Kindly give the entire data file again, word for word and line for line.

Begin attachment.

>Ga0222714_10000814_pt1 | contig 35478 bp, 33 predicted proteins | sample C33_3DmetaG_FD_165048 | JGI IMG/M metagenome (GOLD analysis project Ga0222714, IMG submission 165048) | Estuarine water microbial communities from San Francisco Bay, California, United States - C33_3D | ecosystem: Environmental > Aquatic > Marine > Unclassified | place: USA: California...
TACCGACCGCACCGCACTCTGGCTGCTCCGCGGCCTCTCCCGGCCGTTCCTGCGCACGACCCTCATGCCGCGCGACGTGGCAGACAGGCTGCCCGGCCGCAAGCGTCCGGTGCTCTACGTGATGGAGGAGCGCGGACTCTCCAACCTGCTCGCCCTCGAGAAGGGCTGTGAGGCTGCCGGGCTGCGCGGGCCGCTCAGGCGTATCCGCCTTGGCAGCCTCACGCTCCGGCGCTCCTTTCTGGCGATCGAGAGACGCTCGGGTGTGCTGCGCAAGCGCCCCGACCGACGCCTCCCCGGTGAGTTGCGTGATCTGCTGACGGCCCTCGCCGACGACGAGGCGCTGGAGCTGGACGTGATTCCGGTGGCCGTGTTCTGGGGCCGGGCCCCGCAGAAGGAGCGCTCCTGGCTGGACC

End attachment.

>Ga0222714_10000814_pt1 | contig 35478 bp, 33 predicted proteins | sample C33_3DmetaG_FD_165048 | JGI IMG/M metagenome (GOLD analysis project Ga0222714, IMG submission 165048) | Estuarine water microbial communities from San Francisco Bay, California, United States - C33_3D | ecosystem: Environmental > Aquatic > Marine > Unclassified | place: USA: California...
TACCGACCGCACCGCACTCTGGCTGCTCCGCGGCCTCTCCCGGCCGTTCCTGCGCACGACCCTCATGCCGCGCGACGTGGCAGACAGGCTGCCCGGCCGCAAGCGTCCGGTGCTCTACGTGATGGAGGAGCGCGGACTCTCCAACCTGCTCGCCCTCGAGAAGGGCTGTGAGGCTGCCGGGCTGCGCGGGCCGCTCAGGCGTATCCGCCTTGGCAGCCTCACGCTCCGGCGCTCCTTTCTGGCGATCGAGAGACGCTCGGGTGTGCTGCGCAAGCGCCCCGACCGACGCCTCCCCGGTGAGTTGCGTGATCTGCTGACGGCCCTCGCCGACGACGAGGCGCTGGAGCTGGACGTGATTCCGGTGGCCGTGTTCTGGGGCCGGGCCCCGCAGAAGGAGCGCTCCTGGCTGGACC